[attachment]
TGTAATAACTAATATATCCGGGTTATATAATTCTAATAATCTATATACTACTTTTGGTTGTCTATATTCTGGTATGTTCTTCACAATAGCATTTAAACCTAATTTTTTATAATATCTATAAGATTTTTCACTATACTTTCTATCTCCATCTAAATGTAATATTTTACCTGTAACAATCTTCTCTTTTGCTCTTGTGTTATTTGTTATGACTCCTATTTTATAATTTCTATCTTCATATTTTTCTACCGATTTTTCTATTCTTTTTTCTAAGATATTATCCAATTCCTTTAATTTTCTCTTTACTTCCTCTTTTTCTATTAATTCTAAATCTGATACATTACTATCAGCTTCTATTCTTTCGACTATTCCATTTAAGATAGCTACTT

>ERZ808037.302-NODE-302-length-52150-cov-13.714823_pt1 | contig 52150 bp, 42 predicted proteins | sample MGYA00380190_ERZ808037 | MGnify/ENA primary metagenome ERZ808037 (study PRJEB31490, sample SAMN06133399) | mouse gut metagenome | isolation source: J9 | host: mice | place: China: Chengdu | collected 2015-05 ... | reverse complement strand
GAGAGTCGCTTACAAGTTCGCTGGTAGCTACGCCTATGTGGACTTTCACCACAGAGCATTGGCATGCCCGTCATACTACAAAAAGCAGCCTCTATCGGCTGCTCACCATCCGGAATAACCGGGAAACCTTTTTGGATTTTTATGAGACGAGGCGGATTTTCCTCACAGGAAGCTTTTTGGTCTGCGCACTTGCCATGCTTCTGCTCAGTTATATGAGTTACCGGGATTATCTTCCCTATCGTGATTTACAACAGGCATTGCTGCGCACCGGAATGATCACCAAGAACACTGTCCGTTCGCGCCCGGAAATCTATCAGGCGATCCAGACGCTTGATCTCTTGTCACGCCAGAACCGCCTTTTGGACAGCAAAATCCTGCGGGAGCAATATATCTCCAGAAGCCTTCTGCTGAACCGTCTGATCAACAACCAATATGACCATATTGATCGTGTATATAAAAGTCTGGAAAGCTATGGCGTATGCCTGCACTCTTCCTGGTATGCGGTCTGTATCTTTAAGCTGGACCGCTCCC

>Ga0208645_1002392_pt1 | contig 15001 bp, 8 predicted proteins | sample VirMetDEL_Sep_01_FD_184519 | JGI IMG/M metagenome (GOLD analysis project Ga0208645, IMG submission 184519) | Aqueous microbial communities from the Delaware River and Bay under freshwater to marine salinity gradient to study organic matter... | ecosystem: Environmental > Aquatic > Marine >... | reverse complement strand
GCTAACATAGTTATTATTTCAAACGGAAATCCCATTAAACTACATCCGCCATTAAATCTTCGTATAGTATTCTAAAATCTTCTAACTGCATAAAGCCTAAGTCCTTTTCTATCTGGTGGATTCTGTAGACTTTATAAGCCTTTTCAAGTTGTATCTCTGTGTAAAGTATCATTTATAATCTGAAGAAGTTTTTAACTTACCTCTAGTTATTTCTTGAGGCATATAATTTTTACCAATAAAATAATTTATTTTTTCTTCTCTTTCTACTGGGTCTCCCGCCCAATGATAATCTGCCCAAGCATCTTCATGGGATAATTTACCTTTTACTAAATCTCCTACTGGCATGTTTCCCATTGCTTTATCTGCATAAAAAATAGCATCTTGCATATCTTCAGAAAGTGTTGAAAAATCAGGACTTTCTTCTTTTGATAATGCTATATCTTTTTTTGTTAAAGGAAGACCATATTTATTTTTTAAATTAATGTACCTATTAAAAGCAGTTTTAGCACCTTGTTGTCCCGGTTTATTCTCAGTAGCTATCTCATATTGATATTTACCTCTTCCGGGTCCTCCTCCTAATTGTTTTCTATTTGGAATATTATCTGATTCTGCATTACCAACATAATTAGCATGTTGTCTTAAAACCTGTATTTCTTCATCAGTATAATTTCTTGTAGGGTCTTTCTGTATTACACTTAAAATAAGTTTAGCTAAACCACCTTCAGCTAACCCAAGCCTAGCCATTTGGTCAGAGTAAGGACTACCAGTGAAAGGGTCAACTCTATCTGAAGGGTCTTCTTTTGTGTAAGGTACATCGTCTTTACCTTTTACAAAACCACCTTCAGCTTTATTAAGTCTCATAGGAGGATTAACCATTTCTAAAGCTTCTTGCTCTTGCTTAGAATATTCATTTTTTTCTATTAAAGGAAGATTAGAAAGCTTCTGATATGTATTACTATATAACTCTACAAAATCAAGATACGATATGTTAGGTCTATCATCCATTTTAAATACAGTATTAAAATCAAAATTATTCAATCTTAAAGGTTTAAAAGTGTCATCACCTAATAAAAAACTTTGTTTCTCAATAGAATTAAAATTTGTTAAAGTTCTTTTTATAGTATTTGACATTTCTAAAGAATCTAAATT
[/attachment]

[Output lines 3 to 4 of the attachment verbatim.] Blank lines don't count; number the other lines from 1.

GAGAGTCGCTTACAAGTTCGCTGGTAGCTACGCCTATGTGGACTTTCACCACAGAGCATTGGCATGCCCGTCATACTACAAAAAGCAGCCTCTATCGGCTGCTCACCATCCGGAATAACCGGGAAACCTTTTTGGATTTTTATGAGACGAGGCGGATTTTCCTCACAGGAAGCTTTTTGGTCTGCGCACTTGCCATGCTTCTGCTCAGTTATATGAGTTACCGGGATTATCTTCCCTATCGTGATTTACAACAGGCATTGCTGCGCACCGGAATGATCACCAAGAACACTGTCCGTTCGCGCCCGGAAATCTATCAGGCGATCCAGACGCTTGATCTCTTGTCACGCCAGAACCGCCTTTTGGACAGCAAAATCCTGCGGGAGCAATATATCTCCAGAAGCCTTCTGCTGAACCGTCTGATCAACAACCAATATGACCATATTGATCGTGTATATAAAAGTCTGGAAAGCTATGGCGTATGCCTGCACTCTTCCTGGTATGCGGTCTGTATCTTTAAGCTGGACCGCTCCC

>Ga0208645_1002392_pt1 | contig 15001 bp, 8 predicted proteins | sample VirMetDEL_Sep_01_FD_184519 | JGI IMG/M metagenome (GOLD analysis project Ga0208645, IMG submission 184519) | Aqueous microbial communities from the Delaware River and Bay under freshwater to marine salinity gradient to study organic matter... | ecosystem: Environmental > Aquatic > Marine >... | reverse complement strand